No matter what you needed a contact person for, there were actually special contact points for everything and everyone. The international students are looked after by the international office, the lecturers have office hours, there is also a writing center, an IT desk, organized discussion and learning groups and much more. I could always have written to my supervisor at Collage Contact with questions and problems.
As already mentioned, I already applied for a place in the dormitory on campus when I applied in April. Early registration is recommended, although there were still rooms available when I arrived. So apparently it’s worth trying again later. I myself have lived in one of the largest buildings, where about 30 people live on one floor and share a common kitchen and common room. A bathroom is shared with another person of the same sex. The rooms there are very small, but I still felt very comfortable there. However, there is also the option of staying in a 20-bed house, where the rooms are a bit larger and you have your own sink in the room. There are also apartments in which four people live and have a spacious kitchen, sharing a living room and two bathrooms. These two variants are then somewhat more expensive.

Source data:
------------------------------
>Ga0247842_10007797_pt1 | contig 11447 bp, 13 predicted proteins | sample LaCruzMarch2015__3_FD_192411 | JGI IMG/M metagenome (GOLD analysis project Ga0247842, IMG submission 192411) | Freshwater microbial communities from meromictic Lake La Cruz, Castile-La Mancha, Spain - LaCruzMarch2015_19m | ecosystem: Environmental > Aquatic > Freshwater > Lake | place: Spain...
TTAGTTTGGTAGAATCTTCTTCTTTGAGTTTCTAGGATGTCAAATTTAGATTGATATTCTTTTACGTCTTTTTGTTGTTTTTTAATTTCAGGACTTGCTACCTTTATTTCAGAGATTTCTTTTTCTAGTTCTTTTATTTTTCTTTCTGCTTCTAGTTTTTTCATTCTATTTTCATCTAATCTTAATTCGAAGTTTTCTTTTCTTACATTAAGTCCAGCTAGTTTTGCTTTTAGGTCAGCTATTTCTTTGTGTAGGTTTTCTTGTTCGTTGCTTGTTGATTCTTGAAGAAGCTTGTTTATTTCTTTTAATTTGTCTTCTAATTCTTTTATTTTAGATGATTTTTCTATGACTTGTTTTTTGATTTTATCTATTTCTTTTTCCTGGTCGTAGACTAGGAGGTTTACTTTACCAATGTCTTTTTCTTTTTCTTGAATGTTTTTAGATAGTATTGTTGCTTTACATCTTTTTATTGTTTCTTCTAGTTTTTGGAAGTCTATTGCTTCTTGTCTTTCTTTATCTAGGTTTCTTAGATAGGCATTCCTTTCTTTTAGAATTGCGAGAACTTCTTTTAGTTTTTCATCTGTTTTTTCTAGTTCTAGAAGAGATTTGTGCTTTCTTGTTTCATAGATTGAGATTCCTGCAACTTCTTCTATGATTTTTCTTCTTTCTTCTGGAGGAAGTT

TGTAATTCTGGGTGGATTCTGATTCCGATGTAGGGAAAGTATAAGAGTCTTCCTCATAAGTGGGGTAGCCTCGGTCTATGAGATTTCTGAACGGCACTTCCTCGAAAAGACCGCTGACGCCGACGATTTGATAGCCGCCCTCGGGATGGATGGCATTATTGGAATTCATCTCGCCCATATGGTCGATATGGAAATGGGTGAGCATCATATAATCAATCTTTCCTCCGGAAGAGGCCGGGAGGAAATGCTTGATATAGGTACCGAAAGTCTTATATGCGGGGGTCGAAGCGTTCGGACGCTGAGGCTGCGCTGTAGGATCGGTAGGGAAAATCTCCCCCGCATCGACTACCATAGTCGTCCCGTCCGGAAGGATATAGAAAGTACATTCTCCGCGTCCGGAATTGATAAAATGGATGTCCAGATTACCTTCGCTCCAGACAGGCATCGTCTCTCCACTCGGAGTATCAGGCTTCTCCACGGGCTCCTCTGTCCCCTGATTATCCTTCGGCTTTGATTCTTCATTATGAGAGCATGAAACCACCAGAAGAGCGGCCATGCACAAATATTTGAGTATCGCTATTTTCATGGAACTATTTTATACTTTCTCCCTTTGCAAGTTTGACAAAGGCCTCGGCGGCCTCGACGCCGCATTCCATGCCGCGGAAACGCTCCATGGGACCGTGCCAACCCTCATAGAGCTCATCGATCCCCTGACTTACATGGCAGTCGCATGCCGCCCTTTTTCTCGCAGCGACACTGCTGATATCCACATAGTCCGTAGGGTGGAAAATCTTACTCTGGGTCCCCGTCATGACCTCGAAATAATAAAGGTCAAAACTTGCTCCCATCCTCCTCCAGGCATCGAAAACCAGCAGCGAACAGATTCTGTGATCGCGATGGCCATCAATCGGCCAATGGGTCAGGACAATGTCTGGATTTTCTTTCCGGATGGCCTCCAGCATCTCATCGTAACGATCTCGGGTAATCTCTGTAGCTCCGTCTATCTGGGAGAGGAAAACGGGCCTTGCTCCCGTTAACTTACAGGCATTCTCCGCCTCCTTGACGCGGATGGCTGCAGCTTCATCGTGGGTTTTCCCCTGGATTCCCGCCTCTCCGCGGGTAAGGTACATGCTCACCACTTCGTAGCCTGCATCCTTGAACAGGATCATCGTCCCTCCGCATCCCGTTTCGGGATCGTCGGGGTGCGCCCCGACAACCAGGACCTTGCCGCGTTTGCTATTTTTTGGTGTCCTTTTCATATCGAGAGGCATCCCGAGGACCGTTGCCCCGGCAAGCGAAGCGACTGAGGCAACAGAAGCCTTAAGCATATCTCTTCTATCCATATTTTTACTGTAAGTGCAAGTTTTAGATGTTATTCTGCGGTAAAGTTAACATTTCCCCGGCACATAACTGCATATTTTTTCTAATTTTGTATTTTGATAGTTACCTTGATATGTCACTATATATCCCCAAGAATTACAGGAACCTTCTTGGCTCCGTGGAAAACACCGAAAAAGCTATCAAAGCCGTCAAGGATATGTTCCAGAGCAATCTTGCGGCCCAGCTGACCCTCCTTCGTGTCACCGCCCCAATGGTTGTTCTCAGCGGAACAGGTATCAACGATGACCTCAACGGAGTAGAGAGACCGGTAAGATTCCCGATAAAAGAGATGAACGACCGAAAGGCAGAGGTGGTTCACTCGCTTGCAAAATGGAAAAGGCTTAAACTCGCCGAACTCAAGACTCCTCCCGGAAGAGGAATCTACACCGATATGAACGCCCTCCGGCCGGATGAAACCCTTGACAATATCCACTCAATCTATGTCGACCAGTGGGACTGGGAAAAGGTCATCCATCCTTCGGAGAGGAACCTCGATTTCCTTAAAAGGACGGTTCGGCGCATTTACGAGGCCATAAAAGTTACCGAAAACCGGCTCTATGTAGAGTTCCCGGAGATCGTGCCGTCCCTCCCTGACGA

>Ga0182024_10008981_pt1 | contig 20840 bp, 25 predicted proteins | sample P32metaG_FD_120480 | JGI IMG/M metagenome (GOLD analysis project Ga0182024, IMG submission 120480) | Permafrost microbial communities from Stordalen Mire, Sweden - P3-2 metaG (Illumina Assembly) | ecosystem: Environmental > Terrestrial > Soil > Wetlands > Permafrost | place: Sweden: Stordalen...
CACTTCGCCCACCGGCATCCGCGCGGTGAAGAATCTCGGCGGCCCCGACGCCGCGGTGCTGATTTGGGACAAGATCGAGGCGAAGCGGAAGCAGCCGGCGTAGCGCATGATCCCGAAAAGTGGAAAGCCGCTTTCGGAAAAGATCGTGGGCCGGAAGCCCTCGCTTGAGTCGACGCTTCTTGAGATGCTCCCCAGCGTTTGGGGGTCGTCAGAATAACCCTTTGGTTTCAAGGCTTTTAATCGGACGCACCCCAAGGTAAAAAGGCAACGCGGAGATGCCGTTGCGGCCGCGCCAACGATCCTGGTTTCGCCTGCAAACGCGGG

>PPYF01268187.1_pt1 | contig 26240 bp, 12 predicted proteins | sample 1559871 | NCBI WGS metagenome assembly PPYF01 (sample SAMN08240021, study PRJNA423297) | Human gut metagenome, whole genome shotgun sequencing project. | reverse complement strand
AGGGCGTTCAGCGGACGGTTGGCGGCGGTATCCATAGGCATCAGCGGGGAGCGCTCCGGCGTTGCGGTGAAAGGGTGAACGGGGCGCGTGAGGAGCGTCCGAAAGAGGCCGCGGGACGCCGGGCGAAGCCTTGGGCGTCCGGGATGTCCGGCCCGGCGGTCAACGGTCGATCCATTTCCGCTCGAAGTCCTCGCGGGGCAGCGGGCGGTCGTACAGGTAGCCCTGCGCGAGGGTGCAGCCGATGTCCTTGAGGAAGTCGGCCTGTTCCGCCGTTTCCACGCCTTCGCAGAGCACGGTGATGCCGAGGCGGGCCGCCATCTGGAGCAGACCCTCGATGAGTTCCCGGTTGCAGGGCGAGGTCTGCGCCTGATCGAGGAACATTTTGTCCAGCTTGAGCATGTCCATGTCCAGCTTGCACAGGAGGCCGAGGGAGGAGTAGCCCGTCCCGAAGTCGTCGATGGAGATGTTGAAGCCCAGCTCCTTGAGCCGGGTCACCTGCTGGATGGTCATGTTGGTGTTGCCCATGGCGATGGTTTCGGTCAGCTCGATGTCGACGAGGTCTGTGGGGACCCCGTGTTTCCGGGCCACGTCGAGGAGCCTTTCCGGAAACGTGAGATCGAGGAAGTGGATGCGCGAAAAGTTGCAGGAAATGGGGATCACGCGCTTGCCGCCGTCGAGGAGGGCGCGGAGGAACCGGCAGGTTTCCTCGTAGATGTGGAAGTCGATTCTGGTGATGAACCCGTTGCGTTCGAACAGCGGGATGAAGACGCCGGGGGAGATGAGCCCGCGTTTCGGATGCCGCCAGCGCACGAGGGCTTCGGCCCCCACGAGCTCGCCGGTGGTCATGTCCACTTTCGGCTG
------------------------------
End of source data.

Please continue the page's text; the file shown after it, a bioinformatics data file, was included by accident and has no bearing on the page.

I found it a bit annoying that you have to buy all your furnishings on site: duvets, pillows, covers, towels, dishes, cleaning supplies, etc. In the big houses you also don’t have the possibility to store your cookware in the kitchen. So you have to take everything back to your own room after cooking, which also makes it difficult to share dishes or cooking basics such as spices, oil, etc. with others. So if you don’t mind paying a little more, you’re probably better off with the apartments.
If you ever have a problem, lose your keys, need change for the bus or forgot to buy detergent or toothpaste, there is an office which is staffed 24/7 and where you can always get help. There you can also borrow games or sports equipment, barbecue, do laundry, withdraw money and much more. A shuttle runs twice a week from there to a larger supermarket, where you can shop relatively cheaply.
Of course, you can also look for accommodation far away from the campus, but I wouldn’t recommend that because it’s often more expensive and you’re hardly mobile without a car in Nanaimo because the distances are very long. In addition, there is always something going on in the residences.
Leisure and excursions